Teens Are Using Study Drugs Sooner Than You May Expect
Even though drugs like Adderall and Ritalin are prescribed to people struggling with ADHD (or other behavioral disorders), they aren't always the only ones taking these pills. In reality, these stimulants oftentimes get into the wrong hands and double as "study drugs" for students hoping to improve their productivity. This kind of misuse is often associated with a college-aged crowd, but new research shows the peak age to abuse stimulant drugs is actually from 16-19 years old.
This study comes from the University of Michigan Health System, where they conducted a national anonymous survey of more than 240,000 teens and young adults. These results could mean that education about prescription drug abuse should start as early as middle school. As explained by the study's author Elizabeth Austic, Ph.D.,
We need to have a realistic understanding of when young people are beginning to experiment with stimulants, so we can prevent them from misusing for the first time.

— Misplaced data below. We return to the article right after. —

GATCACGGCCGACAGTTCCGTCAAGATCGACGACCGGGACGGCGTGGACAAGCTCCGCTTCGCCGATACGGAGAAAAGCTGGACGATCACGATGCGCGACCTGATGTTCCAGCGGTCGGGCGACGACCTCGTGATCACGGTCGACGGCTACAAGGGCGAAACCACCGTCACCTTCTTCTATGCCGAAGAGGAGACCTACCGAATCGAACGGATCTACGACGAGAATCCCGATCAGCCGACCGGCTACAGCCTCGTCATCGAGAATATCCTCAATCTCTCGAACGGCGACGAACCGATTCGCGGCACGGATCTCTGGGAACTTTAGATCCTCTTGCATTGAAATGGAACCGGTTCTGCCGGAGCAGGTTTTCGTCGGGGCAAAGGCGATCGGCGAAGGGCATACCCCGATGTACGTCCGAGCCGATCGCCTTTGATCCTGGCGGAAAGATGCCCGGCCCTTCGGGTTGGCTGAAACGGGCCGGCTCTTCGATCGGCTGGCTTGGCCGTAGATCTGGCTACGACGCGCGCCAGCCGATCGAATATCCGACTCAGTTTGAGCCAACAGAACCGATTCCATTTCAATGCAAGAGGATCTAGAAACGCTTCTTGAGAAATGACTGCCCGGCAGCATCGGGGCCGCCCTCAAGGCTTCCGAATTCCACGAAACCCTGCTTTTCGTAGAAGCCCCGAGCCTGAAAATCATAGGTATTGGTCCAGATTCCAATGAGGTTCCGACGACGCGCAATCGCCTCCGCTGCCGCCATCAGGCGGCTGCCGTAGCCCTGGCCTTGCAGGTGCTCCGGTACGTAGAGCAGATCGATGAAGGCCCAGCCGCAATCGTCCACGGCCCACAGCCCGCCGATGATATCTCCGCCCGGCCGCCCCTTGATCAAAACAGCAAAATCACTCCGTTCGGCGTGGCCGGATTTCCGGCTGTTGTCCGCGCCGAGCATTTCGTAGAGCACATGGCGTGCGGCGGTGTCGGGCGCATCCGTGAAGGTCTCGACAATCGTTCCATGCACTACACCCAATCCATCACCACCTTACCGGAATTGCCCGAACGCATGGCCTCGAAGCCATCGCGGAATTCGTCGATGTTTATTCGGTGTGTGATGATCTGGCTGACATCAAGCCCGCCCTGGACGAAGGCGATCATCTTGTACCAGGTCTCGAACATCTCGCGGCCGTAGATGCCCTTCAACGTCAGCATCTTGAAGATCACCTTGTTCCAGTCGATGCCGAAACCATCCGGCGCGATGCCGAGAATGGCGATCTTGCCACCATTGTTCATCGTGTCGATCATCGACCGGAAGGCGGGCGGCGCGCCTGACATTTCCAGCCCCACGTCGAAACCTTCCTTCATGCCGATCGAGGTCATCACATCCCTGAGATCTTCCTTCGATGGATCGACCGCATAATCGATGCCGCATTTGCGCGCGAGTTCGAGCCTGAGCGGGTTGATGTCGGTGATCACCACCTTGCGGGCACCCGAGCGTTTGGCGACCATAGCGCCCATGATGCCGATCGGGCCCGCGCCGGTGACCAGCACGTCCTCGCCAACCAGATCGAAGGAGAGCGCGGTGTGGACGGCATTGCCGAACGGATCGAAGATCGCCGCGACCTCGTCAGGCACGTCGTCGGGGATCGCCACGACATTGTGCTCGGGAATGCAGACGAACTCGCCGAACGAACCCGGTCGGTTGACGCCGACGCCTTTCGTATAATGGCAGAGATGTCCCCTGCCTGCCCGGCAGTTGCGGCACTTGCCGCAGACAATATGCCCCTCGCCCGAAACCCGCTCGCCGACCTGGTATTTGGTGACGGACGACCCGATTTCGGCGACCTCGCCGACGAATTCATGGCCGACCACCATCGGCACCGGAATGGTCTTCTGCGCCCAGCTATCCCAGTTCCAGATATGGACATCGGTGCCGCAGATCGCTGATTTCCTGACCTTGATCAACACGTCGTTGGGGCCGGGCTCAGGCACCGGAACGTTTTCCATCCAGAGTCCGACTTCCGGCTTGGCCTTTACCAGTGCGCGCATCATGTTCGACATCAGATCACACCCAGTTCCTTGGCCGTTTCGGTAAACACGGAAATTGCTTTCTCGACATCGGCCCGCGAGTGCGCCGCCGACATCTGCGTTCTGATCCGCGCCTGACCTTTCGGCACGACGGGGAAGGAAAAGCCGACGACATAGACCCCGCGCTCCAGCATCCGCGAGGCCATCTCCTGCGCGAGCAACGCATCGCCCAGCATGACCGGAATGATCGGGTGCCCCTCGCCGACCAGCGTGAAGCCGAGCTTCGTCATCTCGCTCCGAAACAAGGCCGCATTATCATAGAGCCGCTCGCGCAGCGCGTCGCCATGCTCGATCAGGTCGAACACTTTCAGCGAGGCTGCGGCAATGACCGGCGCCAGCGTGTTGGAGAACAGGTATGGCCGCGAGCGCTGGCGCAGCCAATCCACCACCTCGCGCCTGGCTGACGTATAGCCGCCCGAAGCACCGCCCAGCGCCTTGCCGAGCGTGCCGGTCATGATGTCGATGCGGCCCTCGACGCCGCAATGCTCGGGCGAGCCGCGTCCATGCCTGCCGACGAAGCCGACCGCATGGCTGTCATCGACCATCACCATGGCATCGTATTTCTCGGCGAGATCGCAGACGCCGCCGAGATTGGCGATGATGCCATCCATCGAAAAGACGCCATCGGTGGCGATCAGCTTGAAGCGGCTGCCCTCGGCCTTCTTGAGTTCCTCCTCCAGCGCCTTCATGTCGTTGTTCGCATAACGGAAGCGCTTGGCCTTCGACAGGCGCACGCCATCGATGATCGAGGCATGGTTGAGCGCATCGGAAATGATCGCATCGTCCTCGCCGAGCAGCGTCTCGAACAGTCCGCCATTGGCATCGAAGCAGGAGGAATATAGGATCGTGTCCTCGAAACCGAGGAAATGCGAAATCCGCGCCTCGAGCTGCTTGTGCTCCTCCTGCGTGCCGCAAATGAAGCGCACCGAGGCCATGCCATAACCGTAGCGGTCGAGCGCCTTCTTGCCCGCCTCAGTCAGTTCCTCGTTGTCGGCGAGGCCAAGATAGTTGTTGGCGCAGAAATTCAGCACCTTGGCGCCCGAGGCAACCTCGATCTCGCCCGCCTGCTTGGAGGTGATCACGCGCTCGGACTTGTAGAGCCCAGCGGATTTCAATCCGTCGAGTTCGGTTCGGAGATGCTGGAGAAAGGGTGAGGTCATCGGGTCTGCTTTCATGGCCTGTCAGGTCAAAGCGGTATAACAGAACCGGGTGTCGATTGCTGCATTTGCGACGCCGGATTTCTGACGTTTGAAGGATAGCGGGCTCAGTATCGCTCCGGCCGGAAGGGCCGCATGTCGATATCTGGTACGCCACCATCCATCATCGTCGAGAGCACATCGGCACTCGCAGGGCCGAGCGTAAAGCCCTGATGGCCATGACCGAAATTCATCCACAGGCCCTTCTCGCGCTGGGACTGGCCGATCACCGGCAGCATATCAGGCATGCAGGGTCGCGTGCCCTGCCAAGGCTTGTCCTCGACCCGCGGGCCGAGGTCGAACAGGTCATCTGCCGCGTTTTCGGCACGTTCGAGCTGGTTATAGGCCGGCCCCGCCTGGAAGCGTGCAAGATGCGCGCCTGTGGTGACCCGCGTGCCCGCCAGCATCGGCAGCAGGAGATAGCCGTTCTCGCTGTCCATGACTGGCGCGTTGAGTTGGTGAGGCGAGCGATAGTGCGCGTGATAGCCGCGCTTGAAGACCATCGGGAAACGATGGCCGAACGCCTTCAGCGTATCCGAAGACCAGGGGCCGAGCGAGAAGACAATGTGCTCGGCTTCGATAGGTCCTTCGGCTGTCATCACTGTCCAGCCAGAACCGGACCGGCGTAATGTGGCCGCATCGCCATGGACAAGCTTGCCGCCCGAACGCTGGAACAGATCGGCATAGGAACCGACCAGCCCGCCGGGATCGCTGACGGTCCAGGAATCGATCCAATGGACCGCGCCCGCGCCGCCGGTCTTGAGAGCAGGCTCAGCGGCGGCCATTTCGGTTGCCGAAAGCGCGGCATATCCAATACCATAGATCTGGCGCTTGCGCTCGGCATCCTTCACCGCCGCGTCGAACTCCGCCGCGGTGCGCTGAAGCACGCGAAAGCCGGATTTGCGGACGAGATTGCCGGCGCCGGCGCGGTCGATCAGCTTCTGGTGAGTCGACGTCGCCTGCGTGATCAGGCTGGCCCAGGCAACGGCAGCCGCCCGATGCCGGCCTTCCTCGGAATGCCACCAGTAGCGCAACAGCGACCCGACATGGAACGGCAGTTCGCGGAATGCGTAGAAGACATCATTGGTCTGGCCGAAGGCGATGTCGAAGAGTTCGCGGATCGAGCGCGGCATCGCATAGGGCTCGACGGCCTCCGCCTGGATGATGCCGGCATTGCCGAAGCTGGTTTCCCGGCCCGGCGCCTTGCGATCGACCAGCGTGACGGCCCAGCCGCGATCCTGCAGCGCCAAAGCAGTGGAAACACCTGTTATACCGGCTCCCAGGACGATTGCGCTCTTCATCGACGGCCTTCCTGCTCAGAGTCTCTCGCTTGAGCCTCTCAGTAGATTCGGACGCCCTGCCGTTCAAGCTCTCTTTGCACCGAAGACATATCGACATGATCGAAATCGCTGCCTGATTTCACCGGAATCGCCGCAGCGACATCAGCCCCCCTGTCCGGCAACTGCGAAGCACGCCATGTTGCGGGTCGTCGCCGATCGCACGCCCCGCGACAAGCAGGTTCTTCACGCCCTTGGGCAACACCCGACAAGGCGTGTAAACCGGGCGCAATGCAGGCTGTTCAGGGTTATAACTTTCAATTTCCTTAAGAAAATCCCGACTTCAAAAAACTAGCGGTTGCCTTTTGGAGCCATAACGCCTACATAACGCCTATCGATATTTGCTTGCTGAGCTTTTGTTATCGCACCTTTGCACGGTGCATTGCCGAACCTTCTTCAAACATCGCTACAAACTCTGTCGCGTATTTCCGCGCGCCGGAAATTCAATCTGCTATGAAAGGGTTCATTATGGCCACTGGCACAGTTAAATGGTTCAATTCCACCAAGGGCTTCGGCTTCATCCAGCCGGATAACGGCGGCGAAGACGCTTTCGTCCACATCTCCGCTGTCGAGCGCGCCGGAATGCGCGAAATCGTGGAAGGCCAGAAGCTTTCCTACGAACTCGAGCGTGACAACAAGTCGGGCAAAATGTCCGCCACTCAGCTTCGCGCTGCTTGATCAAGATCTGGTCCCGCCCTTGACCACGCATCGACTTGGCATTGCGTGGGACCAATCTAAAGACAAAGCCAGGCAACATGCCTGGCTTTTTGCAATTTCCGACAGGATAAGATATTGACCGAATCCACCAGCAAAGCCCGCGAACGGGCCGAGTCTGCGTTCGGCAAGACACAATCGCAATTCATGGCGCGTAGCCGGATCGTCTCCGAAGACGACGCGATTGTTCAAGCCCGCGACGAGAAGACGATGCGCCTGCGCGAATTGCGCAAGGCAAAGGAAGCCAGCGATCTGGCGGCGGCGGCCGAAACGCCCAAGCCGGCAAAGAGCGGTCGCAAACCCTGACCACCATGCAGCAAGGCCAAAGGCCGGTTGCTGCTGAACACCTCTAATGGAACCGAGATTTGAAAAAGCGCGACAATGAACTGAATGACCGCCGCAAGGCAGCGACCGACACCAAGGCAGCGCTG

Essentially the researchers found that if a person is going to begin using stimulants, they are more likely to start in their late teen years. Another interesting aspect of the results? By age 18, young women were twice as likely than their male counterparts to start trying stimulants. However, this didn't always include study drugs — it was open to all prescription pills, such as diet pills, which were popular among females. Adderall was most popular among males.
Just because a drug is prescribed to someone by a doctor doesn't mean that it's safe for everyone to try it. Doctors put a lot of thought and consideration into the prescription process. Plus, misusing these drugs at a young age can have long-term consequences. Austic says,
The earlier people begin misusing drugs of any kind, the more likely they are to develop drug dependence problems. The fact that the peak ages for starting to misuse prescription stimulants are between 16 and 19 should be concerning to those who understand how drug dependence works.
By starting a conversation with teens early on, they're more likely to know the truth (and dangers) of stimulants, versus myths they may hear from their friends.
Share our "Debunking Myths About Study Drugs" blog post, along with our story "Good Teens Turned Drug Addicts." While the latter story is focused on other kinds of prescription drug abuse, it's worth a read.